What Do You Know about OTC Pain Relievers?

While nearly half of U.S. adults have high blood pressure (HBP), only 29% think over-the-counter (OTC) pain relievers may make the condition worse, according to a recent survey commissioned by the American Heart Association (AHA).

High blood pressure, according to the AHA’s 2017 Guideline for the Prevention, Detection, Evaluation and Management of High Blood Pressure, is defined as a consistent blood pressure measurement of 130 over 80 or higher. The guidelines also state that some OTC pain relievers may elevate blood pressure. 

While the majority of adults in the general population, as well as people with high blood pressure, aren’t sure about the effect of OTC pain medicine on their blood pressure, only a little more than half of those diagnosed with high blood pressure, who take OTC pain relievers (53%) check with their doctor before taking this medicine.

“People who have high blood pressure or are being treated with blood pressure medication – along with their loved ones and caretakers – need to be informed about safe over-the-counter pain relievers,” said Willie Lawrence, Jr., M.D., interventional cardiologist, medical director for health equity, Spectrum Health in Benton Harbor, Michigan, and volunteer lead of the AHA’s National Hypertension Control Initiative oversight committee.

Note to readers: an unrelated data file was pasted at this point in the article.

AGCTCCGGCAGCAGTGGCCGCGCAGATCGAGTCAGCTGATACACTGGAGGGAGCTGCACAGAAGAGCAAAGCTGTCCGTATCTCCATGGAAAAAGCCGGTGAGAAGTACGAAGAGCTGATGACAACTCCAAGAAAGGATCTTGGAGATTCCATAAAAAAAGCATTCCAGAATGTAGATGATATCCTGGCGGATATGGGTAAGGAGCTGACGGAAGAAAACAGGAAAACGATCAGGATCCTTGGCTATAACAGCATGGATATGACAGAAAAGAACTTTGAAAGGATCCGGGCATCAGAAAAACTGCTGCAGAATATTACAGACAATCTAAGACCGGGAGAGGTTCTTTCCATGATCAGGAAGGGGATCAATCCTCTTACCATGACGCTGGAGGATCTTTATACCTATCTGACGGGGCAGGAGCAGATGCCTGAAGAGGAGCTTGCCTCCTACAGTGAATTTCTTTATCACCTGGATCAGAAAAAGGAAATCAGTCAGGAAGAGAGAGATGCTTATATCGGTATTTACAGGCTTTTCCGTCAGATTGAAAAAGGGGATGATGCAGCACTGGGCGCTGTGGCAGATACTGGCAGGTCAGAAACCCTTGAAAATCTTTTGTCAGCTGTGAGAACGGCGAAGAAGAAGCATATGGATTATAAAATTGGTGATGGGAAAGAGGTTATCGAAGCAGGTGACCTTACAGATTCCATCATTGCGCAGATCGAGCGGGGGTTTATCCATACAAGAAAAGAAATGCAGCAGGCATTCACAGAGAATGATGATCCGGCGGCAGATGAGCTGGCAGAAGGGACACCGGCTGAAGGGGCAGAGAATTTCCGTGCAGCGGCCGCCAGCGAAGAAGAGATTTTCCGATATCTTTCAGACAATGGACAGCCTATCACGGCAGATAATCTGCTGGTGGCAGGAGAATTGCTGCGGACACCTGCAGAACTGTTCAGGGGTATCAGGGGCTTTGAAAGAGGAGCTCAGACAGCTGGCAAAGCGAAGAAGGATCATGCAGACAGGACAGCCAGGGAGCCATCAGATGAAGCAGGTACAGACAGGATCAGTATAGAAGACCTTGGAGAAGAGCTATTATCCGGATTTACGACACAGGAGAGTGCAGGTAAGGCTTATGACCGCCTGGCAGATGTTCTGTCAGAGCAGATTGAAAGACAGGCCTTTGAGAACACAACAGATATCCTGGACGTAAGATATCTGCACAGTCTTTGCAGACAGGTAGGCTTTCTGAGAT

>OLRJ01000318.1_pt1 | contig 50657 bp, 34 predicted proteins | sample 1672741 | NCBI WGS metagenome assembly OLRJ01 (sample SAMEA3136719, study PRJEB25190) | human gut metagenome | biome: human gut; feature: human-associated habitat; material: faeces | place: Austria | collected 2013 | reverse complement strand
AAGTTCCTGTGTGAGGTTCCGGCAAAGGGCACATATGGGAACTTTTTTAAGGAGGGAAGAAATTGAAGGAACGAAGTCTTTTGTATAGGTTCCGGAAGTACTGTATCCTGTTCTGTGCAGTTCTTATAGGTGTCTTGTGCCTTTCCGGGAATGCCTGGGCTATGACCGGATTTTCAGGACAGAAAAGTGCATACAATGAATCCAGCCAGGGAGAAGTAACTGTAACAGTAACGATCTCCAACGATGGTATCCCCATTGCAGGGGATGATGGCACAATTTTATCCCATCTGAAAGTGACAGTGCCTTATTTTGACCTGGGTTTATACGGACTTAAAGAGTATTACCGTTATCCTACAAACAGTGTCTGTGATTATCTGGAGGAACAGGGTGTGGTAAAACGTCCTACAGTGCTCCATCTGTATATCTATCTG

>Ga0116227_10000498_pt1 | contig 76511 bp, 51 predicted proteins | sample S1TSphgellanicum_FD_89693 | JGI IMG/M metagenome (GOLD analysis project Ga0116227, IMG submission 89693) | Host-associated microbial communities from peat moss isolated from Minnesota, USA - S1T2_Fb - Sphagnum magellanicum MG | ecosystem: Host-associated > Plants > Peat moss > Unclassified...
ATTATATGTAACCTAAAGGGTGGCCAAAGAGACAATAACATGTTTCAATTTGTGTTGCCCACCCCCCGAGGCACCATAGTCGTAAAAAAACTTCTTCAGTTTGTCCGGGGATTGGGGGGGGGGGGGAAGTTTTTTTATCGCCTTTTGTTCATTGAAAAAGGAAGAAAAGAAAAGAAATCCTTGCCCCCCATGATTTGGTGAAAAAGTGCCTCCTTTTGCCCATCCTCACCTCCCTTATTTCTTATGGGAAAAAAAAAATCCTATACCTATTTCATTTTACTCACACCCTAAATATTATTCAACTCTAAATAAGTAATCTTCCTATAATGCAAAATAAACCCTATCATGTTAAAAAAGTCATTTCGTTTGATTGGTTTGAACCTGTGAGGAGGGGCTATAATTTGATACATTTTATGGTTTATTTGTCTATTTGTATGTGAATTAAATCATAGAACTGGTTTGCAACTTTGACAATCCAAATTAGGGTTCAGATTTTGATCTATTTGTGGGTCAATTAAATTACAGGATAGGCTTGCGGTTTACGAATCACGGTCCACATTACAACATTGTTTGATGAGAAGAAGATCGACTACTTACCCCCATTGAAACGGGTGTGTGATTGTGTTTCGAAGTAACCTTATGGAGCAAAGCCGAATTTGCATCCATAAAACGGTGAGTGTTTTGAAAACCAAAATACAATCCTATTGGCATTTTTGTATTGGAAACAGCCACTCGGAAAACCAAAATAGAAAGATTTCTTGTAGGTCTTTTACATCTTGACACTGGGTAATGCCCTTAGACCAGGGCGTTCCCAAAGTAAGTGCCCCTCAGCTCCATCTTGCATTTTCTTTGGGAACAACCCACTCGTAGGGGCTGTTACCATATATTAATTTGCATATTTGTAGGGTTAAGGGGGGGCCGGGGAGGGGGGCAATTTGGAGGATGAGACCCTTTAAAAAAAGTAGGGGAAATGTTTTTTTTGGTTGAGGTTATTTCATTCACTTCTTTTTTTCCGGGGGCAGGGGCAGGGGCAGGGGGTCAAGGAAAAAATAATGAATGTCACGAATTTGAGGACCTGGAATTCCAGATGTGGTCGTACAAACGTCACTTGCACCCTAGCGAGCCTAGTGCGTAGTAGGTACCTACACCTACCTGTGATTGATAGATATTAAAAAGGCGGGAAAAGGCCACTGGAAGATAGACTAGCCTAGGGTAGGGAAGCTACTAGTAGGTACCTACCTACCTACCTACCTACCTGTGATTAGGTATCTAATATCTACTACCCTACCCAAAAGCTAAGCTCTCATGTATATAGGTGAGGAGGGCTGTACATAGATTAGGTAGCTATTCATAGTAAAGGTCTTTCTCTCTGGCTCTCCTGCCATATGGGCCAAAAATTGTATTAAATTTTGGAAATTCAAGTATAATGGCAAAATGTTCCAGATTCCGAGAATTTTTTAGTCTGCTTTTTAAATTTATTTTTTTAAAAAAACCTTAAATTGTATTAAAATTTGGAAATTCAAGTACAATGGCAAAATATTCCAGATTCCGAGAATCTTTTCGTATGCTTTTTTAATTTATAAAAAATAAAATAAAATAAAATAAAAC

“Because some pain relievers may cause elevated blood pressure, the [AHA] recommends consulting your doctor or pharmacist and making sure you read the label before taking any over-the-counter medication for pain, especially if you’ve been diagnosed with high blood pressure.”

Conducted by The Harris Poll, the survey polled 2,013 U.S. adults aged 18 and older. Additional findings from the survey include:

38% of those with high blood pressure think over-the-counter pain relievers may raise blood pressure.

Only 21% of U.S. adults know that acetaminophen does not raise blood pressure, and those with high blood pressure are only slightly more aware of this fact (28%).

39% of U.S. adults with high blood pressure report acetaminophen is the over-the-counter medication they take most often for pain.

Only 10% of U.S. adults with HBP self-measure their BP multiple times a day and only 14% do so at least once a day.

In the U.S., high blood pressure is the No. 1 preventable cause of heart disease and stroke and is second only to cigarette smoking as a preventable cause of death for any reason. Checking your blood pressure regularly at home with a validated blood pressure device for the most accurate reading, and working with your doctor on a plan to control it, is a proven way to manage your blood pressure.

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